Russian blockade of Ukrainian seaports drives up food prices – The Chosun Ilbo (English Edition): Daily News from Korea

The Food and Agriculture Organization of the United Nations says global food prices stabilized last month at a very high level, but were slightly lower than in March, which saw the biggest increase ever recorded food prices.

FAO officials see little prospect of a significant drop in food prices as long as the Russian-Ukrainian war continues. Together, these two countries account for nearly a third of global wheat and barley exports and up to 80% of sunflower oil shipments.

The deputy director of the FAO’s Markets and Trade Division, Josef Schmidhuber, said the disruption to the export of these and other food items from Ukraine is taking a heavy toll on global food security. He said poor countries suffer the most because they are excluded from the market.

“It’s an almost grotesque situation that we’re seeing right now,” he said. “In Ukraine, there are almost 25 million tons of grain that could be exported but it cannot leave the country simply because of the lack of infrastructure and the blockade of ports. At the same time… there is no there is no wheat corridor opening up for exports from Ukraine.”

Ukraine’s summer crop of wheat, barley and maize will be harvested in July and August. Despite the war, Schmidhuber said harvest conditions are not dire. He said about 14 million tonnes of grain should be available for export.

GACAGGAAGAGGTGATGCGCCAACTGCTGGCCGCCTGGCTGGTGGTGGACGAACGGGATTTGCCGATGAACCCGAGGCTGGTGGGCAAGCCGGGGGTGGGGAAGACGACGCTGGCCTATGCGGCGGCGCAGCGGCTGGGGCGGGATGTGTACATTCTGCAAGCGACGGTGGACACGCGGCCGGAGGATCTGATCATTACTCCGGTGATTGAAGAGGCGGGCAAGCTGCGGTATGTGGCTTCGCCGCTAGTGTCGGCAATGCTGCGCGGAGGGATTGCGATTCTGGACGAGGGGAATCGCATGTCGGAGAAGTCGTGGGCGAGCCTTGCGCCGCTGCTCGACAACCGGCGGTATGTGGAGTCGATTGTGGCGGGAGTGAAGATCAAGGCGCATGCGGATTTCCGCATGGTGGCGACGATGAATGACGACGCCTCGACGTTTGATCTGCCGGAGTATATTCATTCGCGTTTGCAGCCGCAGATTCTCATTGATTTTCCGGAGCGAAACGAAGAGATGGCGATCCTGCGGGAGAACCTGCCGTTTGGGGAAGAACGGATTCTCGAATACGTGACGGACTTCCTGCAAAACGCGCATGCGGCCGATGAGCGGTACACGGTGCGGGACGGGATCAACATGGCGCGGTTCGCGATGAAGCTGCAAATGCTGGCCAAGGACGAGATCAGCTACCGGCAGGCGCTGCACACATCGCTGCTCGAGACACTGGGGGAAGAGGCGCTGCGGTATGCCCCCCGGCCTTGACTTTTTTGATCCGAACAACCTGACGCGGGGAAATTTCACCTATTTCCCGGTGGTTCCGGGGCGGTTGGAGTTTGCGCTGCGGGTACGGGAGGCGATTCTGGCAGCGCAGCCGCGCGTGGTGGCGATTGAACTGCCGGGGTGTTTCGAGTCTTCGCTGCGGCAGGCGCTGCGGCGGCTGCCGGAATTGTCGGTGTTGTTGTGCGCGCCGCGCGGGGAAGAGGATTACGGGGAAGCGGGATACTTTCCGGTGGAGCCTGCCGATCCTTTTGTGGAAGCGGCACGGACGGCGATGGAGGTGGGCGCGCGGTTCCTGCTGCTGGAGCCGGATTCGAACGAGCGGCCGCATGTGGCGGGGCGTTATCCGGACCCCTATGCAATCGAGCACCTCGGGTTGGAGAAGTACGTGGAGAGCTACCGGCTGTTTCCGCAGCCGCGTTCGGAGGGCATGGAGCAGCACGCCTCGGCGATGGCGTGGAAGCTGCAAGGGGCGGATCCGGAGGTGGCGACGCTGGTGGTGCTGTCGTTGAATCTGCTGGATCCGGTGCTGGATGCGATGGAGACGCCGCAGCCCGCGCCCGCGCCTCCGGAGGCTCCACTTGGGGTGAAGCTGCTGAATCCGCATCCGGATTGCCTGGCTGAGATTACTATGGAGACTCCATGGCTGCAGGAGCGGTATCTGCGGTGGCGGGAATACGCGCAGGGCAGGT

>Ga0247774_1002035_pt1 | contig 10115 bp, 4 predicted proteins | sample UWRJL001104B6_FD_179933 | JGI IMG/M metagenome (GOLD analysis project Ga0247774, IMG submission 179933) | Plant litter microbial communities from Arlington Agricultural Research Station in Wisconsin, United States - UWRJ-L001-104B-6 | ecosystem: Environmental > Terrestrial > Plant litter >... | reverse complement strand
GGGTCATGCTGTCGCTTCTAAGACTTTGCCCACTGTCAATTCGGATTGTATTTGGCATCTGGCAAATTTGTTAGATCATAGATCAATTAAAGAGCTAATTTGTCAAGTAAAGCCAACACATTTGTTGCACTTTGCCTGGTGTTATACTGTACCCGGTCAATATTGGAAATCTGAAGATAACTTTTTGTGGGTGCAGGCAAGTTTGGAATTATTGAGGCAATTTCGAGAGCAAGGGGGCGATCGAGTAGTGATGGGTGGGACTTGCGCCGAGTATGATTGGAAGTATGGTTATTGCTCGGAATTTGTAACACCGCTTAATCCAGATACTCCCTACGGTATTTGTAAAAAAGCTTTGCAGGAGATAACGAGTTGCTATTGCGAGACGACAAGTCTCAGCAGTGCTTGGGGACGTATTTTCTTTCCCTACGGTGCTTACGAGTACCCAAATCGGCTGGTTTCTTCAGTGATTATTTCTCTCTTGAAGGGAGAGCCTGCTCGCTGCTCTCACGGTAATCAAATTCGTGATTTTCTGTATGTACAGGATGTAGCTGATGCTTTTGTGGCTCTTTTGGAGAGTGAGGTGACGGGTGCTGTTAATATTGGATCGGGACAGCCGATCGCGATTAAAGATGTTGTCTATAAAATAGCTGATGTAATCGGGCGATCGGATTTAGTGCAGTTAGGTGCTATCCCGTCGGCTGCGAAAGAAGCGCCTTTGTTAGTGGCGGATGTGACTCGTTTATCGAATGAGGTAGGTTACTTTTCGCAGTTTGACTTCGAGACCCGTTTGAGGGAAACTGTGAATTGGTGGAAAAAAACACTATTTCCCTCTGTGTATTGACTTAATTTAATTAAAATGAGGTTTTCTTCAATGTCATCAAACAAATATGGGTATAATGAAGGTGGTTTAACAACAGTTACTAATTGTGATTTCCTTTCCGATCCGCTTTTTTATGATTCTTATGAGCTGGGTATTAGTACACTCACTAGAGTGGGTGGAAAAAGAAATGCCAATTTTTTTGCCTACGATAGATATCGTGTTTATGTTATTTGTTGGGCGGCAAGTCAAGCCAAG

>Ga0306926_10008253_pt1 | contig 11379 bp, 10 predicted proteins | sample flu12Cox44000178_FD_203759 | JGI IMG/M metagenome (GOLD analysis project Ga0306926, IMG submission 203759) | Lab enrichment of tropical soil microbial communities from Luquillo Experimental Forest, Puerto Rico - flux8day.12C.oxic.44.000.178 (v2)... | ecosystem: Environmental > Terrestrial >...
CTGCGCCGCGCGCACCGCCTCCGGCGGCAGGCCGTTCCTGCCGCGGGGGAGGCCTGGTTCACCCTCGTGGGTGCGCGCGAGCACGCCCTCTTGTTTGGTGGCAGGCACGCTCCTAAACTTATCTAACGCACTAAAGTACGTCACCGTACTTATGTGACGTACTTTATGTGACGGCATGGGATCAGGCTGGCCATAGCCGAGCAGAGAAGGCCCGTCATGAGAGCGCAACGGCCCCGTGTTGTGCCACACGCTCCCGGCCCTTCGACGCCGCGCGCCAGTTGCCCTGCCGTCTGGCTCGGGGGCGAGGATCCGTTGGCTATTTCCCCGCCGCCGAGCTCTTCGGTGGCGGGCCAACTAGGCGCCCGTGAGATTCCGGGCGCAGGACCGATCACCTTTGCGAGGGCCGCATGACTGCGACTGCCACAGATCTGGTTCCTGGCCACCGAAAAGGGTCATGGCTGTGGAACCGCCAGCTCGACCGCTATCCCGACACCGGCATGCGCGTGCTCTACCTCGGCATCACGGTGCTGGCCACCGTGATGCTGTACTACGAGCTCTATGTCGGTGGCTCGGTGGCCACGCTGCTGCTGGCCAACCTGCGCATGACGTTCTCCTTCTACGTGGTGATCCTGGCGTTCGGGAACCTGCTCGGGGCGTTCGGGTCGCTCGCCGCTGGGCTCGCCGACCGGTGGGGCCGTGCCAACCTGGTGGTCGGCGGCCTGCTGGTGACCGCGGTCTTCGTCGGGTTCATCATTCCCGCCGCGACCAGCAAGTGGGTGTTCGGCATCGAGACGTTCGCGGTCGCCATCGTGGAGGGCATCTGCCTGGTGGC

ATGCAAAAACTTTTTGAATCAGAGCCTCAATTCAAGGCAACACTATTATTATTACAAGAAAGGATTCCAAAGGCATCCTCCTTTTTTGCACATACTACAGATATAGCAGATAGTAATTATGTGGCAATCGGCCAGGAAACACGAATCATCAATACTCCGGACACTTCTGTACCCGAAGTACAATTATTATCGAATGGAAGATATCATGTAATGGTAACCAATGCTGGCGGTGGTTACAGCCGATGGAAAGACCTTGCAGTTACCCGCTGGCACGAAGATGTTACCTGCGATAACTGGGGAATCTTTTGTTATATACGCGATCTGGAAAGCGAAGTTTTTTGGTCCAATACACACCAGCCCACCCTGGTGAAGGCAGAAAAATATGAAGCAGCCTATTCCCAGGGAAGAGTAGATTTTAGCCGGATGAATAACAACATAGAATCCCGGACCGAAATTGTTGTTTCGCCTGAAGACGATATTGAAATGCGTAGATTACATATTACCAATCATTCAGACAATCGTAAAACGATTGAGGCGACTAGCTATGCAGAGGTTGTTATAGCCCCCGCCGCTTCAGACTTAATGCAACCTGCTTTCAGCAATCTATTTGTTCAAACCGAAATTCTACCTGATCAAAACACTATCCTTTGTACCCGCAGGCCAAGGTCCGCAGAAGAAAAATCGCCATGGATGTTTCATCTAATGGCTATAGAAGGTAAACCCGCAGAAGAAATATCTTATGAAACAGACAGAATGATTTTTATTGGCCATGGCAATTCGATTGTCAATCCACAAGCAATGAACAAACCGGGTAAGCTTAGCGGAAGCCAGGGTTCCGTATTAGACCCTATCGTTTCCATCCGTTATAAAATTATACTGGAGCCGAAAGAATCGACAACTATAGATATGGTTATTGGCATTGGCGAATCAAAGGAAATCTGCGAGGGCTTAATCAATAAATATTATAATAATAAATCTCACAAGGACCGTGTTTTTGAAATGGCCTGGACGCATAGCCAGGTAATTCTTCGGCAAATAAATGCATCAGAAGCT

This video capture released by the Russian Defense Ministry on February 12, 2022 shows a gun turret of a Russian ship as it sails in the Black Sea off the Crimean port of Sevastopol. /AFP

However, he noted that there is not enough storage capacity in Ukraine. He added that there was a lot of uncertainty about what will happen over the next two months as the conflict continues.

“And what we also see, and of course this is just anecdotal evidence, is that grain is being stolen from Russia and trucked into Russia,” Schmidhuber said. “The same goes for agricultural tools, tractors, etc. And all of this could affect agricultural production.”

The FAO official said the situation in Ukraine indicates that the current problem is not one of availability, but one of access. He said there was enough grain to go around and feed the world. The problem, he said, is that food isn’t moving to where it’s needed.

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